ISSN (Print) - 0012-9976 | ISSN (Online) - 2349-8846

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Farmers’ Rights Matter

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This is in response to the letter titled “Upholding the Farmers’ Protest” (EPW, 12 December 2020). It has rightly affirmed the farmers’ sentiment beyond the politics of the day which undisputedly flouted the parliamentary standards and dignity by invariably giving the bargaining power to the corporate players. Such an authoritative approach has emphatically hampered the constitutional conditions of procedure established by law (Article 21) by not meeting the test of reasonableness. In the given circumstances, the ongoing agitation by the farming community has fearlessly questioned the controversial farm laws to secure a rightful culture of discussion and consultation to be adopted on the floor of the house. This process will act as an opportunity for the parliamentarians to interact with mindful experts and stakeholders through the fora of various committees of Parliament.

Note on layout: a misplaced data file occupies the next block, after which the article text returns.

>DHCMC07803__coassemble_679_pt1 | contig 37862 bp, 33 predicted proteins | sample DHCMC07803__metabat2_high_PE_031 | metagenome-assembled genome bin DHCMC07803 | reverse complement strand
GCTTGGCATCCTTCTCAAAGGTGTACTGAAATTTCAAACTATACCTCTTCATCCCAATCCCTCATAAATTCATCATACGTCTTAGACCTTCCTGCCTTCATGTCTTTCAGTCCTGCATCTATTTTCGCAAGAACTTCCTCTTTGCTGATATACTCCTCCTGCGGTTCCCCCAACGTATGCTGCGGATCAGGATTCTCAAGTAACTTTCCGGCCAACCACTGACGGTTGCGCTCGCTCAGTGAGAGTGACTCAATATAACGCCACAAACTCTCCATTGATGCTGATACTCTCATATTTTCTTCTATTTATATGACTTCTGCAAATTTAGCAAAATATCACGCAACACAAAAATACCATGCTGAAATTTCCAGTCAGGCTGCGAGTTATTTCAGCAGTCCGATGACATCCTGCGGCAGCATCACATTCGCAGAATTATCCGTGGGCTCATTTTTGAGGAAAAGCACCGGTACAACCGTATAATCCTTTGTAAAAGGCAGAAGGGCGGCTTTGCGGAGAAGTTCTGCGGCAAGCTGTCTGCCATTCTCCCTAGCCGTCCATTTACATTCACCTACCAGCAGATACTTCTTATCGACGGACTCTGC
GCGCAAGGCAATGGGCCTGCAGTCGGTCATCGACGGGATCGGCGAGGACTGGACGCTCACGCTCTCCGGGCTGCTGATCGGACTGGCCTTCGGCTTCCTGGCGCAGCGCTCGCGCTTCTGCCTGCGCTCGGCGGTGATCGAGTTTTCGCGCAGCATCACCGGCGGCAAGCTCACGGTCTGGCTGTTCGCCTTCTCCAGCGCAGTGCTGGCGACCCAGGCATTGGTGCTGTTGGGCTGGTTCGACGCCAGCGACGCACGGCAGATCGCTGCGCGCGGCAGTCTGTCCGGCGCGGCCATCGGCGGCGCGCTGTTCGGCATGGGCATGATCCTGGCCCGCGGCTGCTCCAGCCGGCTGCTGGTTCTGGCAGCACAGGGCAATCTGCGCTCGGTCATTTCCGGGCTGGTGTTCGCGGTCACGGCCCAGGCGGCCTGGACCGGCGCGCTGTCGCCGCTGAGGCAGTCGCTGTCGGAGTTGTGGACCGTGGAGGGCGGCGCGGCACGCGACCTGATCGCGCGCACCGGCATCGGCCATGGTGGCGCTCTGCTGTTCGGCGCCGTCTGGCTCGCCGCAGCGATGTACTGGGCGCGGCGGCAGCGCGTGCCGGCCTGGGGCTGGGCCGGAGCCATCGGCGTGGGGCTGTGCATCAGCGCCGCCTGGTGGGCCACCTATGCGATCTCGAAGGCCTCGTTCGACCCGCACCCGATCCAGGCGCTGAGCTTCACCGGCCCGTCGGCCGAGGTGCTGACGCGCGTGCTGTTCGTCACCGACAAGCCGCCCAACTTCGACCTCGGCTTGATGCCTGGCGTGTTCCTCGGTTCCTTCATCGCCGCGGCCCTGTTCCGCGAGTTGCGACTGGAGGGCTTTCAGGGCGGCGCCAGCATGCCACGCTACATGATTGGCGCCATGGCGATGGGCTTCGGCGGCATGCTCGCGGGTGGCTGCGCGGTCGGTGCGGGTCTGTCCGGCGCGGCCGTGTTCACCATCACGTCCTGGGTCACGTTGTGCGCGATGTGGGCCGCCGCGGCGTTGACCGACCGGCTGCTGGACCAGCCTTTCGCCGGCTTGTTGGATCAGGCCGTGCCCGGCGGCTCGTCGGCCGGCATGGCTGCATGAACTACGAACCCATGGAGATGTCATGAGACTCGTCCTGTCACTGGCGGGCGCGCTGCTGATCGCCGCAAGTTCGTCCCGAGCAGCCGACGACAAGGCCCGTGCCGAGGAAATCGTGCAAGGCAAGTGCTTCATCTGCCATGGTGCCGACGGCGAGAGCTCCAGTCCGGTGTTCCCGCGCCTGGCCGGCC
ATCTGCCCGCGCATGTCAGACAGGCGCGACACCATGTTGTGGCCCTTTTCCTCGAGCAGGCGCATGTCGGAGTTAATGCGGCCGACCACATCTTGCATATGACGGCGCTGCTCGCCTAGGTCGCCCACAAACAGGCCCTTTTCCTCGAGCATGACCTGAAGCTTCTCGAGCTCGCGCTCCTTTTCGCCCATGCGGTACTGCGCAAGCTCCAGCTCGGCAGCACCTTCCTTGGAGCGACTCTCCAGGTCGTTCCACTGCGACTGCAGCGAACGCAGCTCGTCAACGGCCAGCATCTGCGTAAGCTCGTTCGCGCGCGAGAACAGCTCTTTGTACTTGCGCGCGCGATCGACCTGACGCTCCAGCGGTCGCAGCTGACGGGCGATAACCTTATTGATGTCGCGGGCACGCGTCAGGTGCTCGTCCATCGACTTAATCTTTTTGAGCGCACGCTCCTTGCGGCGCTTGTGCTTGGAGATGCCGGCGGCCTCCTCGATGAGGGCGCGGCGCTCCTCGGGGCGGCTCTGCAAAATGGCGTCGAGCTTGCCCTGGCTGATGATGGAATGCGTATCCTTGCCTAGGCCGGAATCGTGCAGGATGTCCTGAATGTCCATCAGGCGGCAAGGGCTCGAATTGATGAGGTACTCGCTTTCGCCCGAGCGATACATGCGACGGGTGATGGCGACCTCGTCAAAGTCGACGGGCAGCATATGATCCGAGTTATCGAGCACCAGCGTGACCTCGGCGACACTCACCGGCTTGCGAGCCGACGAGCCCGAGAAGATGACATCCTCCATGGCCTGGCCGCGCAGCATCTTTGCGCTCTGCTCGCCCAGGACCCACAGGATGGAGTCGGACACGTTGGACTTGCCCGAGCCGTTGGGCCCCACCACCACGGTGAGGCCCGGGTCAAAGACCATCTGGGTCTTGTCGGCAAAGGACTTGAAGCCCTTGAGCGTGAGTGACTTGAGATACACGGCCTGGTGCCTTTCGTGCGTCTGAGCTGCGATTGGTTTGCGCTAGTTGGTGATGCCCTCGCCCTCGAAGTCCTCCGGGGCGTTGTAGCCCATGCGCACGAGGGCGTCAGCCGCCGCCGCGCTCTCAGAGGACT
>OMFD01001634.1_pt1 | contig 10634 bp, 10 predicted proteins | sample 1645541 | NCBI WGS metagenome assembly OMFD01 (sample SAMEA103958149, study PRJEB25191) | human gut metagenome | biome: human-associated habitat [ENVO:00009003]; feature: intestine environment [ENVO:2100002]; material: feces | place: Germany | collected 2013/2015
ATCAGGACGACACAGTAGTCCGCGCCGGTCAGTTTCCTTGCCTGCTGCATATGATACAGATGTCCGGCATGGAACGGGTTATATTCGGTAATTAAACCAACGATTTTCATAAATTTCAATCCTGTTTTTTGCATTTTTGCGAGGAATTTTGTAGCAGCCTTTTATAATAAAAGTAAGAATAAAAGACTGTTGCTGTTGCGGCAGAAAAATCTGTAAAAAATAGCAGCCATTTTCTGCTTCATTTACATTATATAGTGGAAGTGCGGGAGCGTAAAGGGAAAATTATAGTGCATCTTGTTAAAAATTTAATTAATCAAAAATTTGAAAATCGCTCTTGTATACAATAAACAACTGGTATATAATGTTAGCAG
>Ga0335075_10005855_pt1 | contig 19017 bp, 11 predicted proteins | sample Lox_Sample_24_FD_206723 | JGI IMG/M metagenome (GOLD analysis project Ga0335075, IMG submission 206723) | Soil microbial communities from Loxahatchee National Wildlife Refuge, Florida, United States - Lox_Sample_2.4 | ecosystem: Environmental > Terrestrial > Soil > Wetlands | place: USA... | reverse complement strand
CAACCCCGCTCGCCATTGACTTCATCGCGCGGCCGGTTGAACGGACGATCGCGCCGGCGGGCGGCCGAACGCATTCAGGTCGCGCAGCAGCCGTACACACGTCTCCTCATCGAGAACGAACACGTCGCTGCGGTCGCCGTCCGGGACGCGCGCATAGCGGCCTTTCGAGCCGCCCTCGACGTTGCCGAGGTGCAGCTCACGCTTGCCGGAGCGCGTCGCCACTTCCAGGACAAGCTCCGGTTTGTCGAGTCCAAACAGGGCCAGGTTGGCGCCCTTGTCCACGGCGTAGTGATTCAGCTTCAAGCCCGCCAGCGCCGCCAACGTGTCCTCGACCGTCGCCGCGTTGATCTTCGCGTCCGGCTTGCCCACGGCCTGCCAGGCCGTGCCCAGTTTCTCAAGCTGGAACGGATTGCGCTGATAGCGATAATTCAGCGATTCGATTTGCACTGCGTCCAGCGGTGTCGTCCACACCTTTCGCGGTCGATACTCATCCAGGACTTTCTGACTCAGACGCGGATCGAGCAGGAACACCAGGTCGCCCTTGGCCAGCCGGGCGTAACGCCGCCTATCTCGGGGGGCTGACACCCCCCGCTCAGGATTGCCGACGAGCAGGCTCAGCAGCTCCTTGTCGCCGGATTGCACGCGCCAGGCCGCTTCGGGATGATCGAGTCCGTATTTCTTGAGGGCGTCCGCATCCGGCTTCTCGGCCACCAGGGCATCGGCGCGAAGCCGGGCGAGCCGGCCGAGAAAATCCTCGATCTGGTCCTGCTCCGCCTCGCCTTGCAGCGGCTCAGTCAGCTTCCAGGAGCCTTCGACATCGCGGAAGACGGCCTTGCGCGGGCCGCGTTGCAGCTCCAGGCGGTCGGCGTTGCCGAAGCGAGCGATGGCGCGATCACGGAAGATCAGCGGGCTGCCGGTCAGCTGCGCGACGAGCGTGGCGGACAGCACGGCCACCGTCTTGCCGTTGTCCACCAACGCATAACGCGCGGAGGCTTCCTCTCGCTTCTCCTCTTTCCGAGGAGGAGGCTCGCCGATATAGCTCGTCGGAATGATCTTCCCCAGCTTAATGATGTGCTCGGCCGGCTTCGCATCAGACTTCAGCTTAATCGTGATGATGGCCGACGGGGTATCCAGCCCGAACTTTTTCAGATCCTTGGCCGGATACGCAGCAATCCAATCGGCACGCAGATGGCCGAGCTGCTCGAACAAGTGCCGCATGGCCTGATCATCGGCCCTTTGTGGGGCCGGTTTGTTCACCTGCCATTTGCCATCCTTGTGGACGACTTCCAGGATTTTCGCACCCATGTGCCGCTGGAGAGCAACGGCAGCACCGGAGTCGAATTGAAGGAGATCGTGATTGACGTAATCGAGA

Agriculture is a state subject of the Constitution. But, an exclusive right has been given to the centre to exercise its sole power within the state list. Time and again, these states have been debatably pushed back by the union to exercise its constitutional governance within the existing model of cooperative federalism. It is time to realise the importance of Indian farmers, on whose toil this nation runs. Pushing them in the complex havoc of bureaucratic and legal mechanisms can further enhance their distress. Not only this, it has also incarcerated their personal liberty to assemble peacefully without arms (Article 19 [1] [b]) to protest and express their democratic dissent. This has ubiquitously affected their fundamental right (Part 3) and the specified state duties as mandated by the Constitution.

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Updated On : 5th Jan, 2021

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